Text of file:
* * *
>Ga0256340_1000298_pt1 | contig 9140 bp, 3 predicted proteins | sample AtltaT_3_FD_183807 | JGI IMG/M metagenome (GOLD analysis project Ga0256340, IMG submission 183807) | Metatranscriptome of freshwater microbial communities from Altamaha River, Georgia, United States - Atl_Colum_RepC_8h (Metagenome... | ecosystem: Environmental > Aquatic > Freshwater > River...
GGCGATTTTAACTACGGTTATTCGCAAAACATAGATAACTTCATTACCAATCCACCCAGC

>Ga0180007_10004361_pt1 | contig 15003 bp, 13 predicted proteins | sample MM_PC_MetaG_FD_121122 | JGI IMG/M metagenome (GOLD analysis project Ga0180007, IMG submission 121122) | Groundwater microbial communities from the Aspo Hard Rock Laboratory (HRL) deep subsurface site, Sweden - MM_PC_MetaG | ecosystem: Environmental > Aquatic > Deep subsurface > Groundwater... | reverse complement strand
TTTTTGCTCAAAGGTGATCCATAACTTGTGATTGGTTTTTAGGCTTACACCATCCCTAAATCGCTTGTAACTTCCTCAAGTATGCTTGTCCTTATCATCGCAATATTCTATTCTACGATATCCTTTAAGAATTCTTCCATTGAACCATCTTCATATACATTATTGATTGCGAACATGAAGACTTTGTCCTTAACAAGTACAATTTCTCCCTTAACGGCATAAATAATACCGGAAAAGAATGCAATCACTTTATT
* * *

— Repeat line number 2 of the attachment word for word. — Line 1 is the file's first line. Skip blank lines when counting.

GGCGATTTTAACTACGGTTATTCGCAAAACATAGATAACTTCATTACCAATCCACCCAGC